Michael Curtiz’s Casablanca will go down in Warner’s history as arguably its quintessential picture, encapsulating the spirit of great romance, patriotism, intrigue and idealism. Funny enough, all these attributes are best remembered in a dozen or more instantly recognisable scenes and quotes. In fact, many of them are so iconic that for example the mere mention of “Here’s looking at you, kid” and “We’ll always have Paris” without fail conjures up images of Rick (Bogart) and IIsa (Bergman) in Casablanca; or who could ever forget hearing As Time Goes By played for the first time, as IIsa insists that Sam (Dooley Wilson) play it for her, only for an infuriated Rick to storm by the piano to put a stop to a sore memory. Equally unforgettable is, only a few scenes later, a devastated Rick who sits alone with Sam as he hits the bottle and says, “Of all the gin joints in all the towns in all the world, she walks into mine.”
It’s fair to say Bogart and Bergman are not the only scene stealers in Casablanca. I’ve often wondered what would Casablanca be without the stellar supporting cast it boasts with Paul Henreid, Peter Lorre, Conrad Veidt, Sydney Greenstreet, Dooley Wilson but especially Claude Rains who plays the corrupt French police captain Louis Renault.
Interestingly Claude Rains involvement in Casablanca was seemingly never in doubt when he teamed up again with director Michael Curtiz who first directed Rains in Stolen Holiday (1937). Curtiz chose Rains for Casablanca because the British actor was an astute character actor. When Rains lit up the scene there was no mistaking you either loved or hated him maybe even both. Even the film’s screenwriters, Julius J. Epstein and Phillip G. Epstein who initially objected to the casting of Claude Rains admitted, “We were wrong and Rains was great!”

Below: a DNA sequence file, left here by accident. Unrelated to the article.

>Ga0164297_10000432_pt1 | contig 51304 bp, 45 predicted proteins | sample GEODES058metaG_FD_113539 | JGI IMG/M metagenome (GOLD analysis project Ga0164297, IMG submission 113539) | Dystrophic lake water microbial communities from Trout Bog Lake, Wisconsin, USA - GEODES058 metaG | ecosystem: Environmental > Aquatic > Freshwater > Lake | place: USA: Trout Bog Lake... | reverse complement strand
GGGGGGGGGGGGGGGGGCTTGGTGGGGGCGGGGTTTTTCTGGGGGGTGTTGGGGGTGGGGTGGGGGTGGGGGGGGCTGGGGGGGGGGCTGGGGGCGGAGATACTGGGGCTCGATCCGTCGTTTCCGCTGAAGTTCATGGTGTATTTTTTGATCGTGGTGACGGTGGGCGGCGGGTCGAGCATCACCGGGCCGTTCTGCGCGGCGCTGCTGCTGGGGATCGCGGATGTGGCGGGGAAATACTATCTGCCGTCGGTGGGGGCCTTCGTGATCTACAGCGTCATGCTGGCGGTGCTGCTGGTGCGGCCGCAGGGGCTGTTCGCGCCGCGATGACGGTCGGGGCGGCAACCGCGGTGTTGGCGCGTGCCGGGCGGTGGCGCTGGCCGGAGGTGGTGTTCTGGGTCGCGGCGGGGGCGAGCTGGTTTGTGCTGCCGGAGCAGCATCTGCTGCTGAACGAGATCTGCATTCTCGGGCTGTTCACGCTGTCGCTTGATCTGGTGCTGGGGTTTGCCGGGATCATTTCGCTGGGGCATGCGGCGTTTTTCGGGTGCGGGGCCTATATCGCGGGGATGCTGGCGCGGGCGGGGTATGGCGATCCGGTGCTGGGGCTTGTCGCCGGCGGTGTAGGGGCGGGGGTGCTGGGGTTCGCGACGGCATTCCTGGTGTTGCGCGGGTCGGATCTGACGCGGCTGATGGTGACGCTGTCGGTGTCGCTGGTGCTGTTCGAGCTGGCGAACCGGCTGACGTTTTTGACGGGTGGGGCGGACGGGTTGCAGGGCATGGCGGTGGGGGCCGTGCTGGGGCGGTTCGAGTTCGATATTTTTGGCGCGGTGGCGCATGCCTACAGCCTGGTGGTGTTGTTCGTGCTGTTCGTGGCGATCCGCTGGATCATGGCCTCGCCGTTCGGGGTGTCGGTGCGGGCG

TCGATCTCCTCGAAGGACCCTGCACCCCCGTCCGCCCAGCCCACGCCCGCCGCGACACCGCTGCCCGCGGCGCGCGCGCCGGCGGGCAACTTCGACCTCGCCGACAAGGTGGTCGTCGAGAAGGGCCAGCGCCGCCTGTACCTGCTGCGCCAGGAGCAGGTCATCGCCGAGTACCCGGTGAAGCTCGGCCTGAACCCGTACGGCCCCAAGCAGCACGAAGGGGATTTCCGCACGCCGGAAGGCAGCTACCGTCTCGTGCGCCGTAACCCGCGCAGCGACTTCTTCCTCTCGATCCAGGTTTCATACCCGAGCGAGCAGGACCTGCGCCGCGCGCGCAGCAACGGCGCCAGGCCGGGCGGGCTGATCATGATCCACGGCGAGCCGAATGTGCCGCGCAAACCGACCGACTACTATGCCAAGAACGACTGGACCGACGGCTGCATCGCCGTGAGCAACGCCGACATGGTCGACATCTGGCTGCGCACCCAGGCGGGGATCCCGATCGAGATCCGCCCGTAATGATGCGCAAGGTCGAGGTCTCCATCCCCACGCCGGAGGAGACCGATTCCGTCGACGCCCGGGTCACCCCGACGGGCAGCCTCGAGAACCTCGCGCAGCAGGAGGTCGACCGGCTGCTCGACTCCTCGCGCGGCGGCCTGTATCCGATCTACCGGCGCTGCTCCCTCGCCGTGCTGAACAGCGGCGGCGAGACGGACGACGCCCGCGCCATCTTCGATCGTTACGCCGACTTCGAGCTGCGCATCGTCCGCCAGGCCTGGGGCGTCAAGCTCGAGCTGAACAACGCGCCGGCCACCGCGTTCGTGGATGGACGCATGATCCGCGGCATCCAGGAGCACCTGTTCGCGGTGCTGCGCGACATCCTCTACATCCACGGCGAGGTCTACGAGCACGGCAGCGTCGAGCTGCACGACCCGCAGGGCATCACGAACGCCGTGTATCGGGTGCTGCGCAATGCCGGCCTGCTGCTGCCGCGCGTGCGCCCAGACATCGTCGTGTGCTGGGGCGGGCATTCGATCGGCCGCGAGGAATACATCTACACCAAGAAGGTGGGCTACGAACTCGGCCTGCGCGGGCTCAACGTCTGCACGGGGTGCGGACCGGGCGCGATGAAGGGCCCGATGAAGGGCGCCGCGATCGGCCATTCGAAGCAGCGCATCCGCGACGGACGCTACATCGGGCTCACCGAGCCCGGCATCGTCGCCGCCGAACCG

Without a doubt Rains portrayal of the cynical but romantic Captain Renault is next to Bogart’s Rick Blaine one of the standout performances in Casablanca. When we first meet Renault, he is the despicable and scheming prefect of Casablanca. He is a man with no conviction. “I blow with the wind, and the prevailing wind happens to be Vichy,” Renault quips to German Major Heinrich Strasser quite early on in the film. But by the end, he has firmly chosen to side with Rick (maybe more reluctantly than willingly) against the Nazis, as he tells his cronies to “Round up the usual suspects” to give Rick and Ilsa a chance to escape.
While we might cheer this fond moment in Casablanca, I’m always more impressed by Renault’s loveable vogue nature when by all appearance he cares only for himself. One scene in particular always comes to mind when Renault must shut down Rick’s bar for illegal gambling. When Rick asks Renault “How can you close me up? On what grounds?”, Renault sarcastically replies “I’m shocked, shocked to find that gambling is going on in here!” Seconds later he takes his cut of the winnings from a croupier. Scenes like that whether they are comedic or heartbreaking have made Casablanca one of the greatest films ever made.